Kinder Scout from the Grouse Inn
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Lying equidistant between the major conurbations of Manchester and Sheffield, the dark gritstone massif of Kinder Scout rises sharply from the flat low ground of the Cheshire Plain to the west. Kinder is recognised as being of international importance for its landscape, recreational value and wildlife. The plateau forms a significant part of the Dark Peak Site of Special Scientific Interest.
The rock formations which characterise the edges of the Kinder plateau are formed from a type of sandstone called millstone grit. This was laid down in river deltas around 300 million years ago. The way these rocks have been eroded by water, ice and wind has given rise to several distinctive features.
On the north-western edge is Kinder Downfall, a spectacular waterfall and a well-known hot spot for visitors who want to experience the place in its many guises. Visible for many miles, the natural amphitheatre in which the downfall lies is often shrouded in mist, the prevailing wind creating a blow-back of the tumbling water. On sunny days the mist may be surmounted by a series of rainbows arching over the surrounding crags. The cold months of winter often give rise to almost architectural ice formations as the wind and the temperature combine to act on the cascading water.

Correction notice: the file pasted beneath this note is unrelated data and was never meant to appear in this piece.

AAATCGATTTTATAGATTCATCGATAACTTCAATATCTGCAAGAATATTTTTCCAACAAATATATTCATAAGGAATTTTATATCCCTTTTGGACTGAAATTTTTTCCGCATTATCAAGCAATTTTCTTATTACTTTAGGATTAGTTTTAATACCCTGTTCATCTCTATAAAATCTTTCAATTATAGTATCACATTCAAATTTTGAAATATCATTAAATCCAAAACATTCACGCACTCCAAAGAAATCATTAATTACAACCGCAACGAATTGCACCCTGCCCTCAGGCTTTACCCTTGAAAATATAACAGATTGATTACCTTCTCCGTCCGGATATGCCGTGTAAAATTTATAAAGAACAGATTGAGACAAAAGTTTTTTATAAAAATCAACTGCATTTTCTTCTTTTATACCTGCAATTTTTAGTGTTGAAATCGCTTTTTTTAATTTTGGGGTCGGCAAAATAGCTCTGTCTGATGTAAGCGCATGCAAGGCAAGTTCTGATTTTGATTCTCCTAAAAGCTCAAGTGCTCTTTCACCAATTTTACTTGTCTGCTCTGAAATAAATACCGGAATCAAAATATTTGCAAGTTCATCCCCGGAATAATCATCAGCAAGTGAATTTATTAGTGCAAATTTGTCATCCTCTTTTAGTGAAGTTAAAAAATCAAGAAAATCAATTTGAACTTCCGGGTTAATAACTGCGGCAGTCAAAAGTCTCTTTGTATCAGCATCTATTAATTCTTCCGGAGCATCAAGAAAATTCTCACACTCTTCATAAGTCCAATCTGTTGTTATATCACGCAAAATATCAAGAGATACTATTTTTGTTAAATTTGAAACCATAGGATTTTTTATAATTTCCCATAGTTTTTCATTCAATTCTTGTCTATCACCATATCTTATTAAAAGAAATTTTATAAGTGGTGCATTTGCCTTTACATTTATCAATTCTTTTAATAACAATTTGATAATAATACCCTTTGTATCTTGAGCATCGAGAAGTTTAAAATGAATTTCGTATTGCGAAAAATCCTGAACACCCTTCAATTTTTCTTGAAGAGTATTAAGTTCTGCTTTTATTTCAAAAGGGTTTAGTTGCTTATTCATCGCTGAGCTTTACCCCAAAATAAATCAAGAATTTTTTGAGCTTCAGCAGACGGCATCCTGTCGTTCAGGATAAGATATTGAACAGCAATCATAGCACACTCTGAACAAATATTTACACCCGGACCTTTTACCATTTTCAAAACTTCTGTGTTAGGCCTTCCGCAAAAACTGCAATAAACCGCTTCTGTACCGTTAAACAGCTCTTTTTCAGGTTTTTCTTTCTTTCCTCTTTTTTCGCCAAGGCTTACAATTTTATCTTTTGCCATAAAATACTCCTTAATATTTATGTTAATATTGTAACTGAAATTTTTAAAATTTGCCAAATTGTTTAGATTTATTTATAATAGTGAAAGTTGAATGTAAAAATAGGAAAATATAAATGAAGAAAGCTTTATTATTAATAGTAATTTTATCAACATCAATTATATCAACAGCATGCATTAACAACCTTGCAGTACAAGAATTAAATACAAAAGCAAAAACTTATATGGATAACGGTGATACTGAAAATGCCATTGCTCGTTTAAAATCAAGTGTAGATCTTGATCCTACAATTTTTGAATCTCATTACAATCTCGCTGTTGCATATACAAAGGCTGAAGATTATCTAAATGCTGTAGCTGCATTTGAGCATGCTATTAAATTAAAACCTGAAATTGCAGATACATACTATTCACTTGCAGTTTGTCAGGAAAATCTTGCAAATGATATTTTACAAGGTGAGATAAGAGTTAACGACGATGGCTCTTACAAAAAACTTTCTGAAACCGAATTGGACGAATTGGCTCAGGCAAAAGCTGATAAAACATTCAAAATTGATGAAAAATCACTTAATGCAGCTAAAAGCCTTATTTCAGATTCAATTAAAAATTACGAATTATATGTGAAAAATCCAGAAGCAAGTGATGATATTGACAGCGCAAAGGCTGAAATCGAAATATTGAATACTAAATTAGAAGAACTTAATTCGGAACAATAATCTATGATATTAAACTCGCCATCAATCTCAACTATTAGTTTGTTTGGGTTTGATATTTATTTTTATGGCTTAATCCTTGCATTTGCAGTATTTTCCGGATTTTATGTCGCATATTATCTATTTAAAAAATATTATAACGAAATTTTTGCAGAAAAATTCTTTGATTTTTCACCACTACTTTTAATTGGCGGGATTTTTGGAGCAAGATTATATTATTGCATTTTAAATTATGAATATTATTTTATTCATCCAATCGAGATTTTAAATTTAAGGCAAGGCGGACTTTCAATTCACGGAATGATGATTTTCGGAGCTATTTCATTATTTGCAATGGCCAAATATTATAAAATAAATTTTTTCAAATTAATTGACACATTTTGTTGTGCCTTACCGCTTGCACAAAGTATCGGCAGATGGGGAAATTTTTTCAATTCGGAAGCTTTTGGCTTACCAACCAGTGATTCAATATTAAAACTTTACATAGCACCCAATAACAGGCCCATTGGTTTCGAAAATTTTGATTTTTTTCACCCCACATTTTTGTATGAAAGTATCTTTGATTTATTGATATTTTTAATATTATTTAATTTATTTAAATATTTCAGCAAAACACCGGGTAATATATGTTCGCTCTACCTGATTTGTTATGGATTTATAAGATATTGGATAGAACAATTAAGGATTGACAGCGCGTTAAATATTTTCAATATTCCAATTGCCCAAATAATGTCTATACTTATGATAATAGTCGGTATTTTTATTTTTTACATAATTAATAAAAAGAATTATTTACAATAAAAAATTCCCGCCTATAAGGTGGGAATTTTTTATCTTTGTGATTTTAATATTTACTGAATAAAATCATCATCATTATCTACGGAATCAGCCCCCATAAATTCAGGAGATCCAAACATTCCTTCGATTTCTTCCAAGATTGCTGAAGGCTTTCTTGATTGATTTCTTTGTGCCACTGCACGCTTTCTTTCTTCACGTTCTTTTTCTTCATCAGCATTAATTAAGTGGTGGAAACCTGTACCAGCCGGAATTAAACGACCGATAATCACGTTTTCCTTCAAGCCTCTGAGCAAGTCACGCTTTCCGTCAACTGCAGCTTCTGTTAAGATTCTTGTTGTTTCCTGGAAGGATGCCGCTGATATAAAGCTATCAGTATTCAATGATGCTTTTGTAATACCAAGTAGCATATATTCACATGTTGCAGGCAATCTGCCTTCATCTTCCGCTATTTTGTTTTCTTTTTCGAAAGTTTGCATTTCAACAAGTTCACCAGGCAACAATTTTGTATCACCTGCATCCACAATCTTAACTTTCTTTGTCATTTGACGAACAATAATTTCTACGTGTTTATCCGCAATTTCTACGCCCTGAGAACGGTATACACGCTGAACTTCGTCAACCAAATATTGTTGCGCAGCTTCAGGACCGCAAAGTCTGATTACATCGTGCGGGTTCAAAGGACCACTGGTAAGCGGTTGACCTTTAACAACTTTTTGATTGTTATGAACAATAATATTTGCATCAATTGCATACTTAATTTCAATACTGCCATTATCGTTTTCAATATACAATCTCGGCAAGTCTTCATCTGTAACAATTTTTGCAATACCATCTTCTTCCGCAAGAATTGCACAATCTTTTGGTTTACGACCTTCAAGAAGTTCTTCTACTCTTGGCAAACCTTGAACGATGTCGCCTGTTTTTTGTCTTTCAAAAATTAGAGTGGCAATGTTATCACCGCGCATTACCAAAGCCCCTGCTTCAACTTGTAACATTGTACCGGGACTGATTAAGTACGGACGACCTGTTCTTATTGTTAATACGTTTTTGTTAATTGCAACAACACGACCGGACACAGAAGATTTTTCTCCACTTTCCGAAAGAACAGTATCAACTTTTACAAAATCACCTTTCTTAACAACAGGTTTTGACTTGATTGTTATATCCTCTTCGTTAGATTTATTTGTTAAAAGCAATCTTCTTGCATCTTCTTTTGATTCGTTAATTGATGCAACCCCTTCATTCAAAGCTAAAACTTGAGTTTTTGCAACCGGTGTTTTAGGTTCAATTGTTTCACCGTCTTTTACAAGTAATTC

On the western horizon the hills of Clwyd can be seen on a clear day, whilst to the east lies an often mist-shrouded, almost featureless plateau of short vegetation broken by black peat groughs.
We owe a debt of gratitude to Benny Rothman, who helped to organise the mass trespass on 24 April 1932. The event involved violent confrontation between gamekeepers and trespassers and resulted in the imprisonment of four of its leaders. It is widely regarded as the most important single action in securing public access rights to open spaces and is a model of effective civil disobedience.
During the 70th anniversary celebrations at Kinder Quarry, Hayward (the starting point for the trespass), Michael Meacher MP, the then environment minister, gave a public address on behalf of the government. He praised the actions of those involved in securing 'far-reaching changes to unjust and oppressive law'. The commemorative plaque of the trespass is situated at Bowden Bridge car park about a kilometre south of Waymark 12. This walk crosses the way of the trespass at Waymark 6.
During the walk, look out for grouse and hares. The route uses good paths and is mainly easy to follow. At the end, the Grouse Inn offers good food and drink with a cheery welcome.
England - Central England - Derbyshire - Peak District
Birds, Flowers, Great Views, Hills or Fells, Lake/Loch, Moor, Mountains, National Trust, Pub, River, Wildlife
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